Imagine having a forest for your backyard with a lifetime supply of prized hardwoods just waiting for you to create your next woodworking project. Then picture yourself in an 8,000-square-foot heated barn with dedicated spaces for wood storage, a modern woodshop, and a separate finishing area. And finally, think about the unique pleasure of going through the entire lifecycle of harvesting wood from a standing tree and turning it into an heirloom furniture piece for your family to enjoy for generations.
The 500 plus acres at Beaver Brook Farm (BBF) are stocked beyond what any woodworker might imagine; 23,000 board feet of growing Cherry trees, 48,000 board feet of White Ash, 97,000 board feet of Yellow and White Birch, and 256,000 board feet of Sugar Maple. That’s a couple of lifetimes of furniture projects. Add in a large number of Cherry burls for woodturning, and enough softwood to build more outbuildings than you’ll ever need. The forest has been managed for the last two decades with the highest sustainable practices resulting in a growing stock that’s only getting bigger.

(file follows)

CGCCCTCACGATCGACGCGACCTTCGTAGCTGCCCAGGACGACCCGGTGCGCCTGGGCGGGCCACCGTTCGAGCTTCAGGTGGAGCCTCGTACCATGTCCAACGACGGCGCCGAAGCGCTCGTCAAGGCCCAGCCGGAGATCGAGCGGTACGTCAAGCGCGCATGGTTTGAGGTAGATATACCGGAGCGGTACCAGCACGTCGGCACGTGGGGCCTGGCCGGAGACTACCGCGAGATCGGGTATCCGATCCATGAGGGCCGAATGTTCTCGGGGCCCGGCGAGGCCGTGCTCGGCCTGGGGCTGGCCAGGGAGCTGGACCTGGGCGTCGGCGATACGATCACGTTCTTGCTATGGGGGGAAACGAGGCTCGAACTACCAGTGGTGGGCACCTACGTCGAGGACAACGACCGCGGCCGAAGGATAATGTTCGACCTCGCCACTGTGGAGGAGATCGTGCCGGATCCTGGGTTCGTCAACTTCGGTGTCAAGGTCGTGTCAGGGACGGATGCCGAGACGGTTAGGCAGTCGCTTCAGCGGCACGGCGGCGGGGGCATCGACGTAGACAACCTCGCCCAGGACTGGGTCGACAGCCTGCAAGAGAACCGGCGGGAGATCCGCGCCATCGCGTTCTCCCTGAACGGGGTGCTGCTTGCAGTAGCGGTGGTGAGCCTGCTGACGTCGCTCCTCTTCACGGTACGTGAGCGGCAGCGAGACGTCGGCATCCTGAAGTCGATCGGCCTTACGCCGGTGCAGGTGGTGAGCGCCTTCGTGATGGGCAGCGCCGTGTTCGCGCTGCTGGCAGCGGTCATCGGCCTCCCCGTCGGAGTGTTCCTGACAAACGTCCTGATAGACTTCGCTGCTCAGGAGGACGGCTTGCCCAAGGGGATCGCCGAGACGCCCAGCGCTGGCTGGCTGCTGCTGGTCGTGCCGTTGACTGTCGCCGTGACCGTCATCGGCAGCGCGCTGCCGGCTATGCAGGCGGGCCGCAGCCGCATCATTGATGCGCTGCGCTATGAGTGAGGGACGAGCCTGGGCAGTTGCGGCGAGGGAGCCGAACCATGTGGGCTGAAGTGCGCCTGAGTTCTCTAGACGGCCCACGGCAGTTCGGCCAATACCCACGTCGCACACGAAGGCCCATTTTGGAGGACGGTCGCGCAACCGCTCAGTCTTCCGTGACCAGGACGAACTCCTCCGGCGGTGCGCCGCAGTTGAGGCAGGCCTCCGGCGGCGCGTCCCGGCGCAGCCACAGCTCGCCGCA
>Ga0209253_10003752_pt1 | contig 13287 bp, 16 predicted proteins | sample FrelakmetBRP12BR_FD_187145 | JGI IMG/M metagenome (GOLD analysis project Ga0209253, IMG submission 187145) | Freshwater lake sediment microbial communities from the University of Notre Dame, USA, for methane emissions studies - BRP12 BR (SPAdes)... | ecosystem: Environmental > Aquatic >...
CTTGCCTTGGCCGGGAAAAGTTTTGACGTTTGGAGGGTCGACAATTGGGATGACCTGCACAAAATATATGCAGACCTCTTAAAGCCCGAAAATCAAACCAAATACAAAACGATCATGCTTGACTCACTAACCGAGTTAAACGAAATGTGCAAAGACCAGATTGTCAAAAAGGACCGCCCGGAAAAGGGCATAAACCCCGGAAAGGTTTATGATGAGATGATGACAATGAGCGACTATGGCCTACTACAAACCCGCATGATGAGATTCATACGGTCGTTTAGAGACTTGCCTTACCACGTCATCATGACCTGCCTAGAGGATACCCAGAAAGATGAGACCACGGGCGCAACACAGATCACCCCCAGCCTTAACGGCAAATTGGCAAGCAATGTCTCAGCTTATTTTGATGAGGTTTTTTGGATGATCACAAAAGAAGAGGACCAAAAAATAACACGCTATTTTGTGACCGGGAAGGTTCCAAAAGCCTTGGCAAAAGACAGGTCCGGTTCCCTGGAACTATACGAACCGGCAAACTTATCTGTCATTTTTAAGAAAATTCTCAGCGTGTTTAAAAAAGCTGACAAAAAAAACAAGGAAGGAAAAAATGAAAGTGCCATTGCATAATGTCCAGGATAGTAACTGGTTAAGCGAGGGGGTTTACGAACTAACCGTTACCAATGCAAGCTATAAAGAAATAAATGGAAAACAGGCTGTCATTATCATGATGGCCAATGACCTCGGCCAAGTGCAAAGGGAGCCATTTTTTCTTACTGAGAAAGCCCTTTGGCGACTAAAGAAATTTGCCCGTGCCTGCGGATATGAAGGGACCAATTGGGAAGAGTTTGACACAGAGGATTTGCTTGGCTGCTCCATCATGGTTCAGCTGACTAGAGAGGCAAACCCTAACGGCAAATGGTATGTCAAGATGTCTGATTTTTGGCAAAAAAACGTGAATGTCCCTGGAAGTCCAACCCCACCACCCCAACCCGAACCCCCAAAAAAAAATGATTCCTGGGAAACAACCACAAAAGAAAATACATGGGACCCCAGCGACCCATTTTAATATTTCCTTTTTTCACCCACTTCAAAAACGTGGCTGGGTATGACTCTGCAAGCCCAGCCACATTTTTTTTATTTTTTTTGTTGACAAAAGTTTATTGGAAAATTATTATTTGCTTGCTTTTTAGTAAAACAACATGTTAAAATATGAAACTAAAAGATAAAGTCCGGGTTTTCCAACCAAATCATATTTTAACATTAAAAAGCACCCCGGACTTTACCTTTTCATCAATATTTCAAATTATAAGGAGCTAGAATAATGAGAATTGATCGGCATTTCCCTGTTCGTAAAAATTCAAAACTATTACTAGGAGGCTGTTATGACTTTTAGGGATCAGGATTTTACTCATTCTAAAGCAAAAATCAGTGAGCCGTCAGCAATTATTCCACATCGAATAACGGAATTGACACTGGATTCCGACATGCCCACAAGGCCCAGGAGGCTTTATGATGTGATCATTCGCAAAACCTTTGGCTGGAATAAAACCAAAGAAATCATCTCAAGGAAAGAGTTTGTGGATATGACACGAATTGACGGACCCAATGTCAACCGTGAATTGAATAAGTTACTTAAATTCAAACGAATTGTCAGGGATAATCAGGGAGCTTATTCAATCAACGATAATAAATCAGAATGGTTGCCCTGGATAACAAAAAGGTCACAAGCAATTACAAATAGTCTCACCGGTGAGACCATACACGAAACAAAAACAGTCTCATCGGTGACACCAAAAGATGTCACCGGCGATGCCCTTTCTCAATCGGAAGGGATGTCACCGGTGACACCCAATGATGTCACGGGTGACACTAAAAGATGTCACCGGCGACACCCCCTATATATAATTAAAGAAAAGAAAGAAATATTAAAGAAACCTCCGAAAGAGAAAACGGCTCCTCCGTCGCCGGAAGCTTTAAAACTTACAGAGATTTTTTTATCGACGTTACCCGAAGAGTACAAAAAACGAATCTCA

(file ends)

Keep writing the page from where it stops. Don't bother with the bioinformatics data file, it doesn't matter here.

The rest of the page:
The logs are milled into boards on a sawmill. The unseasoned (wet) boards are stacked in the lower level of the heated barn to dry. This takes about a year in this controlled environment.
The woodshop at BBF has all the character you can only find in a 170-year-old barn. Then add floor-to-ceiling windows for plenty of natural light, radiant floor heating, a central dust collection system under the shop, and a wide range of woodworking equipment to create the perfect setup for your woodworking projects. Just outside, flowing around the barn, is a year-round stream to complete the natural setting.
The only thing missing is a creative woodworker ready to make his/her own creations knowing exactly where their wood came from and appreciating their results that much more. That’s a woodworker’s paradise happening every day at BBF.
For more information on Beaver Brook Farm, click here. For all of Vermont’s listings click here or visit our Burlington office page or contact Wade Weathers or Averill Cook.